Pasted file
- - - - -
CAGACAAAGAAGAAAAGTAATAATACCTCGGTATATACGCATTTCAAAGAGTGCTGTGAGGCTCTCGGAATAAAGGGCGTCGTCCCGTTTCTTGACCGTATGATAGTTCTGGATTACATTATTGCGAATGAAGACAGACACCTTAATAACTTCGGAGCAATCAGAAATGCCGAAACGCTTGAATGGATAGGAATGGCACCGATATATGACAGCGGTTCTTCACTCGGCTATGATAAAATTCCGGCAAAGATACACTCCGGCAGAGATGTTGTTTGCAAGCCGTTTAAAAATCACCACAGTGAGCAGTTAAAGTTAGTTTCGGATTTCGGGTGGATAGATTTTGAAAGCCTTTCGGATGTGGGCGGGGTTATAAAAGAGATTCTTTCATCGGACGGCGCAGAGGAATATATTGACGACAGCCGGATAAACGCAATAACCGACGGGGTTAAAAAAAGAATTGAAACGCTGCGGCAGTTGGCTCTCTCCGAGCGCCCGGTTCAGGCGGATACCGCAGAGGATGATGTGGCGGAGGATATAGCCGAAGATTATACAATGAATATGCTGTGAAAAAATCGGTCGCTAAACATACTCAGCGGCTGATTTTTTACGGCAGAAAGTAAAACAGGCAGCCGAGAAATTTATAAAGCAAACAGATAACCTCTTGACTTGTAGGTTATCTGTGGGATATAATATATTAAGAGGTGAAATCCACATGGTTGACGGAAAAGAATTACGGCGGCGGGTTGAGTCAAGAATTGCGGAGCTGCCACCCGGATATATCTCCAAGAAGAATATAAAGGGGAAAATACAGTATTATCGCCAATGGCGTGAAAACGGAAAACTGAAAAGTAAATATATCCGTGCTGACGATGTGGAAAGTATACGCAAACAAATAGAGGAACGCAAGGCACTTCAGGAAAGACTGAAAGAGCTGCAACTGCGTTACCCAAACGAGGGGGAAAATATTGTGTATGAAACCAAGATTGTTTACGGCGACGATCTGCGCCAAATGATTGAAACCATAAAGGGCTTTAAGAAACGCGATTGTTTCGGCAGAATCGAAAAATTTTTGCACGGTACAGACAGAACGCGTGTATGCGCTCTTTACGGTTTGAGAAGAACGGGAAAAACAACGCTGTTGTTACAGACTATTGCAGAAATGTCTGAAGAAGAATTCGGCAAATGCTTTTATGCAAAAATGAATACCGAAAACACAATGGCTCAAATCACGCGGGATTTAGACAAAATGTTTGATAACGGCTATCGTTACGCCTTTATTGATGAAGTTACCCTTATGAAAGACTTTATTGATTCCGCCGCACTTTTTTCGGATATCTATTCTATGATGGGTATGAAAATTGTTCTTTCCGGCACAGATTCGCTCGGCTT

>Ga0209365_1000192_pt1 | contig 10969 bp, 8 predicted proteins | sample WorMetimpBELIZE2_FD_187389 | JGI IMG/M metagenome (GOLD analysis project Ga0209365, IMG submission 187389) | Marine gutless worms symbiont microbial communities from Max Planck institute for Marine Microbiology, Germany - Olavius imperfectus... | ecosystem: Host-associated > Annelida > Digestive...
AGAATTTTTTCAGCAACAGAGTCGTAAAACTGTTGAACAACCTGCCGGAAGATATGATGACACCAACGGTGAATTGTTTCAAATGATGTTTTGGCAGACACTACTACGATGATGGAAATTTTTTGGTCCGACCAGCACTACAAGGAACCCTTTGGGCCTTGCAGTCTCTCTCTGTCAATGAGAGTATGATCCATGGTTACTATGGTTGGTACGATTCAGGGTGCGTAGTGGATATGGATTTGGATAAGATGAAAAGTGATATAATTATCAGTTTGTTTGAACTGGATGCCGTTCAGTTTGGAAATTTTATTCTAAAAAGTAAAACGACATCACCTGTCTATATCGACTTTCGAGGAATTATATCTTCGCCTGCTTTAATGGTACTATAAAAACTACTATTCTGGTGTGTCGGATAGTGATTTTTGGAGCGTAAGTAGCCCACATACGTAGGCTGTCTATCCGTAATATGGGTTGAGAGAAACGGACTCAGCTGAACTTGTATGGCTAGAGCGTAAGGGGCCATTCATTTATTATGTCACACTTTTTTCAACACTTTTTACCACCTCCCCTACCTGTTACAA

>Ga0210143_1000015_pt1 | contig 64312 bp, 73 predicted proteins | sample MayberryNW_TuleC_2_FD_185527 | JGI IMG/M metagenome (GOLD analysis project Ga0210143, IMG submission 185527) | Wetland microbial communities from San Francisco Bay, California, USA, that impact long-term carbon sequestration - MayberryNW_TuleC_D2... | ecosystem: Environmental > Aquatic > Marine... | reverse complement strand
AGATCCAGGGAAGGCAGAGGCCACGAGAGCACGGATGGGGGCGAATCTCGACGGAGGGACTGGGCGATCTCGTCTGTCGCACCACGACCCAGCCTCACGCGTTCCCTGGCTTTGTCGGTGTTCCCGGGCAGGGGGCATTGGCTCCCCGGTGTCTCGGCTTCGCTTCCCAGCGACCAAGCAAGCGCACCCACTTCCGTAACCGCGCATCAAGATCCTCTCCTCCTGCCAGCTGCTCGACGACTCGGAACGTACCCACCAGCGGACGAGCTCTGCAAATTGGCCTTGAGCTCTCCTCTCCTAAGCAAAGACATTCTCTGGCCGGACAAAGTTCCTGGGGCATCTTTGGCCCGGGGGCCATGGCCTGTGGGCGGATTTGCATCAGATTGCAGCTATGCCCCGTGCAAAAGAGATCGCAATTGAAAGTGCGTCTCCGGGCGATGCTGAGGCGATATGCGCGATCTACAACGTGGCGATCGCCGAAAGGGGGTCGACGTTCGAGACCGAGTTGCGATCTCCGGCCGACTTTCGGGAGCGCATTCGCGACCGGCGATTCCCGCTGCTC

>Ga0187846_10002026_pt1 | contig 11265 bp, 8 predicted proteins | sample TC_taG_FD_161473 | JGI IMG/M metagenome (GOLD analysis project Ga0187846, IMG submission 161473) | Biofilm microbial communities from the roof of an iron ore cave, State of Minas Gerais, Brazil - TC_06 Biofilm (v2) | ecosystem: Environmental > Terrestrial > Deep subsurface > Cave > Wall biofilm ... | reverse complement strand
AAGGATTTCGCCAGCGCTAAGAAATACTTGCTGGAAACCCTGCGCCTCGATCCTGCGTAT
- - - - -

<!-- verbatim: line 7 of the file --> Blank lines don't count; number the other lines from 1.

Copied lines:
AAGGATTTCGCCAGCGCTAAGAAATACTTGCTGGAAACCCTGCGCCTCGATCCTGCGTAT